Following the pattern of statistics mentioned, many students at MHS know fellow peers who vape. As shown in a recent survey, about 83 percent care about the recent vaping related illnesses. “So we work indirectly with vaping because the kids that we work with, I would say six out of 10 of the kids we work with also vape,” said Fooks. 

     High school Teen Care focuses primarily on alcohol and marijuana use. In regards to the middle schools, they focus more on vaping awareness. “We go and do a project alert prevention class with the health classes,” said Fooks. “We do a vaping content thing, a semester at a time.” 

     As the dangers of vaping become more evident, the next step in addressing the problem would be to raise awareness. Educating students of the detriments can be incorporated into school activities such as assemblies and advisory lessons. “Because there is a lot of money being thrown at it now and there are specialists that would actually come to the school and actually do that for us,” said Fooks. Venzon added, “We should encourage students to know more about it and we should inform everyone — not just the students, but the community members  — about the negative adverse effects once you start vaping.”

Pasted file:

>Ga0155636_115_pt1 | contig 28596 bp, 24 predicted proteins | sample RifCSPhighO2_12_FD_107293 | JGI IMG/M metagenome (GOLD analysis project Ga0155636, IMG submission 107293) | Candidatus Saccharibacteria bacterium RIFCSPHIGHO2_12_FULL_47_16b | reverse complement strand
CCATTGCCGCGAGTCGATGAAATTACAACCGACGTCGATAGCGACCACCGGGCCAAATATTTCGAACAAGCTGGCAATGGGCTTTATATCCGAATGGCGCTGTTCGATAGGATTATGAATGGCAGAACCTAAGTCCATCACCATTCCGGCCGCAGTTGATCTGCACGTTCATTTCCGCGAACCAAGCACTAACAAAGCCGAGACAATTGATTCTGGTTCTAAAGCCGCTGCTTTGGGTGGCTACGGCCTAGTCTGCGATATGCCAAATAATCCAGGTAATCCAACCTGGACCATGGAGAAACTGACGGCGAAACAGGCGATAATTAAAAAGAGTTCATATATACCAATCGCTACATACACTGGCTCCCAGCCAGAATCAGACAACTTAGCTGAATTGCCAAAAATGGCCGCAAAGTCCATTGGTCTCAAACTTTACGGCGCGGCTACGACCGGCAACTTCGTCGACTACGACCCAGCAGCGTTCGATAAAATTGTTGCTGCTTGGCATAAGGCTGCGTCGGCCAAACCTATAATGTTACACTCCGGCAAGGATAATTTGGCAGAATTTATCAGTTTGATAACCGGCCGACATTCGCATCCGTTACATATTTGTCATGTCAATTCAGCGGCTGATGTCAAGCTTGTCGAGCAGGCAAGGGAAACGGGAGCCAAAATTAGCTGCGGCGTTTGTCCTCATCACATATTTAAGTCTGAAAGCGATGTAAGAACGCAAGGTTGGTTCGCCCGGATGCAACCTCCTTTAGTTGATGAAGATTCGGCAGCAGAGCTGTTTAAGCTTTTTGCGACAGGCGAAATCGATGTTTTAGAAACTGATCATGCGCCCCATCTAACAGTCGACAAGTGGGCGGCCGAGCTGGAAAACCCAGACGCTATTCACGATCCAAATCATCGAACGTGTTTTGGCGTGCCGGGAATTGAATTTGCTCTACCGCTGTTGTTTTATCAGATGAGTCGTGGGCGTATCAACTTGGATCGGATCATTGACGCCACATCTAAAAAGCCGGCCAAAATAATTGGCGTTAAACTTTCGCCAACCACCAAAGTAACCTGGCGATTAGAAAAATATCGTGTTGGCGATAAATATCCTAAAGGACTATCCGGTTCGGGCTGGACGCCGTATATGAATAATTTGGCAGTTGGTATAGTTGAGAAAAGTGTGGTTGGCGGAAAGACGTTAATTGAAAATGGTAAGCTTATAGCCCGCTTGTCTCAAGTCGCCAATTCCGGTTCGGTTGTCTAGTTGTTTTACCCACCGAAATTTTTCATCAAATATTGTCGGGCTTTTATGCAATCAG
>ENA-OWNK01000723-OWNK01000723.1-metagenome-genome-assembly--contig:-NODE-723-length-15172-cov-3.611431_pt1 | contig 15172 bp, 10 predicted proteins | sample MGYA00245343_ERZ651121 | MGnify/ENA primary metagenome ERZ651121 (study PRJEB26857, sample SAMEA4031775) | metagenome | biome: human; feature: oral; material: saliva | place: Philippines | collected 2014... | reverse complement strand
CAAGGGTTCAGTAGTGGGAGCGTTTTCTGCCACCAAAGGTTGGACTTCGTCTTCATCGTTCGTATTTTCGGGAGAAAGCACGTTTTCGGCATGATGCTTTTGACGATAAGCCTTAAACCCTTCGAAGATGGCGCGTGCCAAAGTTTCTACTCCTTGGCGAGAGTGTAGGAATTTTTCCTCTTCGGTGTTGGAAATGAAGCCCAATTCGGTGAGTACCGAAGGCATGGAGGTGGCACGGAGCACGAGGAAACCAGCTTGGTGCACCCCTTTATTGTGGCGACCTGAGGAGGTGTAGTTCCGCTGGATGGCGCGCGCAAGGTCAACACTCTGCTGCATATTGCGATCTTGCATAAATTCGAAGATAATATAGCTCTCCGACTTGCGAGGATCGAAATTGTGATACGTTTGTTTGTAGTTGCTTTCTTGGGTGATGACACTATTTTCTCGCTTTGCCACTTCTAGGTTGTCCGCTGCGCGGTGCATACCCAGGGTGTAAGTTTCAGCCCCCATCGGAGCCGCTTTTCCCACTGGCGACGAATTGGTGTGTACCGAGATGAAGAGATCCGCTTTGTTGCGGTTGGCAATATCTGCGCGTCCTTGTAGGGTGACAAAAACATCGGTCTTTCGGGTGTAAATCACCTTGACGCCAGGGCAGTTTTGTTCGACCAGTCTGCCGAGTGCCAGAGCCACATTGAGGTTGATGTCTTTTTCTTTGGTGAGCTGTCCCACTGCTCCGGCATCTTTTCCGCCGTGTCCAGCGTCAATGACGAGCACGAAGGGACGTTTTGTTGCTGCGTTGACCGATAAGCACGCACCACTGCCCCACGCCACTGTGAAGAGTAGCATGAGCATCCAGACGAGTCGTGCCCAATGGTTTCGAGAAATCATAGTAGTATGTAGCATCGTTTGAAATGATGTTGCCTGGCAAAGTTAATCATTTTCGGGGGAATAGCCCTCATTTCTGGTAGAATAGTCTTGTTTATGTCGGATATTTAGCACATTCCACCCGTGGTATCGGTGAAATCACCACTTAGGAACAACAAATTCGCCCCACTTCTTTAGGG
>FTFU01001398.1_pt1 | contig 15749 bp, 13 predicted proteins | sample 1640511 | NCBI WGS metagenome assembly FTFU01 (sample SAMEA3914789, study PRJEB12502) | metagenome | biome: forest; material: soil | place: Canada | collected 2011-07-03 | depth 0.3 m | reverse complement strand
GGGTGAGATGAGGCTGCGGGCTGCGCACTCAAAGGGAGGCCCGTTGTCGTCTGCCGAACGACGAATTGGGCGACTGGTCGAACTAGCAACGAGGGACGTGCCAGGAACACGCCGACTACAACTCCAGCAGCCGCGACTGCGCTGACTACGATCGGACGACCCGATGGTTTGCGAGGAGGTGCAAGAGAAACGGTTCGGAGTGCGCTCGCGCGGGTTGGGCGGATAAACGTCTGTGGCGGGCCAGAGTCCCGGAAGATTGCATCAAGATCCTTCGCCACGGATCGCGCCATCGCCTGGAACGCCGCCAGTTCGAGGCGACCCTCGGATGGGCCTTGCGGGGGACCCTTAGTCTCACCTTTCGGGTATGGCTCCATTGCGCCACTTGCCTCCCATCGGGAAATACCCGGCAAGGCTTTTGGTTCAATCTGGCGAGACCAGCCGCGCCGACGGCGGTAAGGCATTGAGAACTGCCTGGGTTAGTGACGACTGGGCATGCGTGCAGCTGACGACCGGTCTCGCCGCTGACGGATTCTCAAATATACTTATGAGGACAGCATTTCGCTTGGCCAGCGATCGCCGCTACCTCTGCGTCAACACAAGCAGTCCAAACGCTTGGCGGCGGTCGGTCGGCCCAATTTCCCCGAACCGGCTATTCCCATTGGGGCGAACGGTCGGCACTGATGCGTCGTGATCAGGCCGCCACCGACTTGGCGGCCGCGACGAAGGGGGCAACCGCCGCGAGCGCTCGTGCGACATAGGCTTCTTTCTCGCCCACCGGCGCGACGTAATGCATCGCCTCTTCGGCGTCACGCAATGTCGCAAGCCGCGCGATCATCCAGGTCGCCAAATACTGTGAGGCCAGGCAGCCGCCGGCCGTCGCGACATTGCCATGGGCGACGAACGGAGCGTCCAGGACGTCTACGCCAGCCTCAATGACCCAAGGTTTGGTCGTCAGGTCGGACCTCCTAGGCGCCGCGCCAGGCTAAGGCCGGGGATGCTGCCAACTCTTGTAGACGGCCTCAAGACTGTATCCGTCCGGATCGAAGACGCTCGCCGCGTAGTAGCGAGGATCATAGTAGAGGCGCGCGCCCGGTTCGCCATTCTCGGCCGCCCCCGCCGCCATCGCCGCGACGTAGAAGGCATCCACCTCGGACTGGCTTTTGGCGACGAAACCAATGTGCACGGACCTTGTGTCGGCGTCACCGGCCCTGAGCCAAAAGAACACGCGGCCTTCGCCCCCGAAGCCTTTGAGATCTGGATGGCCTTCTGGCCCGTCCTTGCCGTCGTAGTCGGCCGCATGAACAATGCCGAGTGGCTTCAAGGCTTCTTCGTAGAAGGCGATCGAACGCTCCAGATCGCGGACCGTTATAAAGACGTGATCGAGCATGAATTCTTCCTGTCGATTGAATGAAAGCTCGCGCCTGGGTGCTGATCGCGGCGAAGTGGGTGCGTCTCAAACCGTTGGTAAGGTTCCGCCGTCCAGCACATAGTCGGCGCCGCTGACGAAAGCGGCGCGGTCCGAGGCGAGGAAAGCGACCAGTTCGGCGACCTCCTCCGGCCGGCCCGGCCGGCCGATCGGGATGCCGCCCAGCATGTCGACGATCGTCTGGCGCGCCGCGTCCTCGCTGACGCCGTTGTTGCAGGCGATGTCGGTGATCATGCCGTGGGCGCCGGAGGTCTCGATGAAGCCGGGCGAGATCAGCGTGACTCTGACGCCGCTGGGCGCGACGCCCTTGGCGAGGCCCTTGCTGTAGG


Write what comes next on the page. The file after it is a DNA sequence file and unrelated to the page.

Parents can also help by becoming aware of the effects of vaping. Educating the youth and openly expressing concerns in regards to vaping, allows children to confide in their parents. Parents should be conscious of the symptoms of an onset vaping related illness, to help possibly identify the illness in their child. 

     Although adults and parents care about vaping use in the youth, it is the younger generations’ concerns and opinions that will create a change. There are many ways for the youth to get involved, either through social media, caring or awareness. “Adults caring can help to a certain point, but when you guys start caring and if it’s not cool to vape, it starts a new kind of phenomenon,” said Fooks. 

     It is common for those who vape to avoid confrontation. However, if a student vapes and is seeking help or knows of someone who does, there is assistance available on the MHS campus. Teen Care, which is open during lunch, recess and after school is an accessible option for help on campus. Counselors are also available outlets for teens looking to talk. “You know the school counselors here are just amazing and they are not going to rush to tell the parent that you are smoking and vaping a lot,” said Fooks. 

     If you vape and are experiencing symptoms including coughing, shortness of breath, chest pain, nausea, vomiting, diarrhea, fatigue, fever or abdominal pain, seek medical attention. You may also call the Hawai’i Poison Hotline at 1-800-222-1222, available 24 hours a day, seven days a week.